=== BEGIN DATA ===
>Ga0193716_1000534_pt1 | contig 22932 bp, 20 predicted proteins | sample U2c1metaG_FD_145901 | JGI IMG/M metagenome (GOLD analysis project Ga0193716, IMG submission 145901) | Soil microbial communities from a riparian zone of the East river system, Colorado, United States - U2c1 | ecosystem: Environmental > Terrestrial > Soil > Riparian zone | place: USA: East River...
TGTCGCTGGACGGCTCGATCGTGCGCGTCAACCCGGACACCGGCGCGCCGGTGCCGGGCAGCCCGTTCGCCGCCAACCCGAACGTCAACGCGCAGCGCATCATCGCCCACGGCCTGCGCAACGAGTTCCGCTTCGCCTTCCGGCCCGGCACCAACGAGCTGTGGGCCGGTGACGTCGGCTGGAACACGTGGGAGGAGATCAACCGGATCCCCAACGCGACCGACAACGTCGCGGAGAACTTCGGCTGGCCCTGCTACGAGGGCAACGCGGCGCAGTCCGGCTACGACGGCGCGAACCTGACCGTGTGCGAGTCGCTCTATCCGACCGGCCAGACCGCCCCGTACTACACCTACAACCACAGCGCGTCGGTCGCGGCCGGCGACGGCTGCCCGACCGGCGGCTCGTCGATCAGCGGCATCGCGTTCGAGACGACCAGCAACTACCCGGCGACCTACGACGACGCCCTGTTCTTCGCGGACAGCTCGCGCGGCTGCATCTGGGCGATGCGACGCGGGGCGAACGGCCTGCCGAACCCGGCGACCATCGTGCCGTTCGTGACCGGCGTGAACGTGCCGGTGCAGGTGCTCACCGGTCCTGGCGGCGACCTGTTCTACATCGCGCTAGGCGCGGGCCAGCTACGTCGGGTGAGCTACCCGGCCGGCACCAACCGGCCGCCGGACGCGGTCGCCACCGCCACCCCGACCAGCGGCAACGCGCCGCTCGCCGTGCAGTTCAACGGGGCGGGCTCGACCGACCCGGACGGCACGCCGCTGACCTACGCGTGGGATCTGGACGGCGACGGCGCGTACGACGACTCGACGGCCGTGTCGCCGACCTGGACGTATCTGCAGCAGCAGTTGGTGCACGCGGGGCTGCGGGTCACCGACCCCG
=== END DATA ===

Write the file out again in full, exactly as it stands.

>Ga0193716_1000534_pt1 | contig 22932 bp, 20 predicted proteins | sample U2c1metaG_FD_145901 | JGI IMG/M metagenome (GOLD analysis project Ga0193716, IMG submission 145901) | Soil microbial communities from a riparian zone of the East river system, Colorado, United States - U2c1 | ecosystem: Environmental > Terrestrial > Soil > Riparian zone | place: USA: East River...
TGTCGCTGGACGGCTCGATCGTGCGCGTCAACCCGGACACCGGCGCGCCGGTGCCGGGCAGCCCGTTCGCCGCCAACCCGAACGTCAACGCGCAGCGCATCATCGCCCACGGCCTGCGCAACGAGTTCCGCTTCGCCTTCCGGCCCGGCACCAACGAGCTGTGGGCCGGTGACGTCGGCTGGAACACGTGGGAGGAGATCAACCGGATCCCCAACGCGACCGACAACGTCGCGGAGAACTTCGGCTGGCCCTGCTACGAGGGCAACGCGGCGCAGTCCGGCTACGACGGCGCGAACCTGACCGTGTGCGAGTCGCTCTATCCGACCGGCCAGACCGCCCCGTACTACACCTACAACCACAGCGCGTCGGTCGCGGCCGGCGACGGCTGCCCGACCGGCGGCTCGTCGATCAGCGGCATCGCGTTCGAGACGACCAGCAACTACCCGGCGACCTACGACGACGCCCTGTTCTTCGCGGACAGCTCGCGCGGCTGCATCTGGGCGATGCGACGCGGGGCGAACGGCCTGCCGAACCCGGCGACCATCGTGCCGTTCGTGACCGGCGTGAACGTGCCGGTGCAGGTGCTCACCGGTCCTGGCGGCGACCTGTTCTACATCGCGCTAGGCGCGGGCCAGCTACGTCGGGTGAGCTACCCGGCCGGCACCAACCGGCCGCCGGACGCGGTCGCCACCGCCACCCCGACCAGCGGCAACGCGCCGCTCGCCGTGCAGTTCAACGGGGCGGGCTCGACCGACCCGGACGGCACGCCGCTGACCTACGCGTGGGATCTGGACGGCGACGGCGCGTACGACGACTCGACGGCCGTGTCGCCGACCTGGACGTATCTGCAGCAGCAGTTGGTGCACGCGGGGCTGCGGGTCACCGACCCCG